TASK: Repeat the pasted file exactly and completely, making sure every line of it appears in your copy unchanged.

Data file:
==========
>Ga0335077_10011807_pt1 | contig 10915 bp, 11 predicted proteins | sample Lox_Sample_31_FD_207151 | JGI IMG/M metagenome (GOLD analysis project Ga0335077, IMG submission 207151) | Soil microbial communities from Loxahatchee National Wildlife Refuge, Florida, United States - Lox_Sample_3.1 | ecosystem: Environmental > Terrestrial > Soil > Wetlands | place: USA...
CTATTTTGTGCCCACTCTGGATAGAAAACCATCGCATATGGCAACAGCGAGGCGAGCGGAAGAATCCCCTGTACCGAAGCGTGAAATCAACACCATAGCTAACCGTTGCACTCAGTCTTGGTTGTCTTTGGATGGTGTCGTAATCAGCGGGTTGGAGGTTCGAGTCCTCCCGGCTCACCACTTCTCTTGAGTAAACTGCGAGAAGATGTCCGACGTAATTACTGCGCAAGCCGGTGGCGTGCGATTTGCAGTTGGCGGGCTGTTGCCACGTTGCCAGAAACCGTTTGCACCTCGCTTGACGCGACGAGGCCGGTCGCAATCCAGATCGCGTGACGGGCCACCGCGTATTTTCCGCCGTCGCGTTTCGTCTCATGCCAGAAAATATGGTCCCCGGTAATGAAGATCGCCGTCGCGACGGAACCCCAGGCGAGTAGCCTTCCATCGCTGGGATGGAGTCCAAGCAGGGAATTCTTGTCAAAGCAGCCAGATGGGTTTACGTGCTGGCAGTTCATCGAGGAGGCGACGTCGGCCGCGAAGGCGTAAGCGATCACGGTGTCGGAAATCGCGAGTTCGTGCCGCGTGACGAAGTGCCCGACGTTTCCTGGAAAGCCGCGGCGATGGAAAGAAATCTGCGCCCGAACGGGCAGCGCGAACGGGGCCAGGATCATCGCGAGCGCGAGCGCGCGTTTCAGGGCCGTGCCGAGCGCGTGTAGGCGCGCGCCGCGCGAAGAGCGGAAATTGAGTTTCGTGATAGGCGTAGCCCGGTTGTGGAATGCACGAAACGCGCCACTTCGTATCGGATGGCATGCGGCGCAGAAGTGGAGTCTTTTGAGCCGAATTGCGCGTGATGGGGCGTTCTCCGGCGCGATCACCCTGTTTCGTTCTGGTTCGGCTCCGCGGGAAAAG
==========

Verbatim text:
>Ga0335077_10011807_pt1 | contig 10915 bp, 11 predicted proteins | sample Lox_Sample_31_FD_207151 | JGI IMG/M metagenome (GOLD analysis project Ga0335077, IMG submission 207151) | Soil microbial communities from Loxahatchee National Wildlife Refuge, Florida, United States - Lox_Sample_3.1 | ecosystem: Environmental > Terrestrial > Soil > Wetlands | place: USA...
CTATTTTGTGCCCACTCTGGATAGAAAACCATCGCATATGGCAACAGCGAGGCGAGCGGAAGAATCCCCTGTACCGAAGCGTGAAATCAACACCATAGCTAACCGTTGCACTCAGTCTTGGTTGTCTTTGGATGGTGTCGTAATCAGCGGGTTGGAGGTTCGAGTCCTCCCGGCTCACCACTTCTCTTGAGTAAACTGCGAGAAGATGTCCGACGTAATTACTGCGCAAGCCGGTGGCGTGCGATTTGCAGTTGGCGGGCTGTTGCCACGTTGCCAGAAACCGTTTGCACCTCGCTTGACGCGACGAGGCCGGTCGCAATCCAGATCGCGTGACGGGCCACCGCGTATTTTCCGCCGTCGCGTTTCGTCTCATGCCAGAAAATATGGTCCCCGGTAATGAAGATCGCCGTCGCGACGGAACCCCAGGCGAGTAGCCTTCCATCGCTGGGATGGAGTCCAAGCAGGGAATTCTTGTCAAAGCAGCCAGATGGGTTTACGTGCTGGCAGTTCATCGAGGAGGCGACGTCGGCCGCGAAGGCGTAAGCGATCACGGTGTCGGAAATCGCGAGTTCGTGCCGCGTGACGAAGTGCCCGACGTTTCCTGGAAAGCCGCGGCGATGGAAAGAAATCTGCGCCCGAACGGGCAGCGCGAACGGGGCCAGGATCATCGCGAGCGCGAGCGCGCGTTTCAGGGCCGTGCCGAGCGCGTGTAGGCGCGCGCCGCGCGAAGAGCGGAAATTGAGTTTCGTGATAGGCGTAGCCCGGTTGTGGAATGCACGAAACGCGCCACTTCGTATCGGATGGCATGCGGCGCAGAAGTGGAGTCTTTTGAGCCGAATTGCGCGTGATGGGGCGTTCTCCGGCGCGATCACCCTGTTTCGTTCTGGTTCGGCTCCGCGGGAAAAG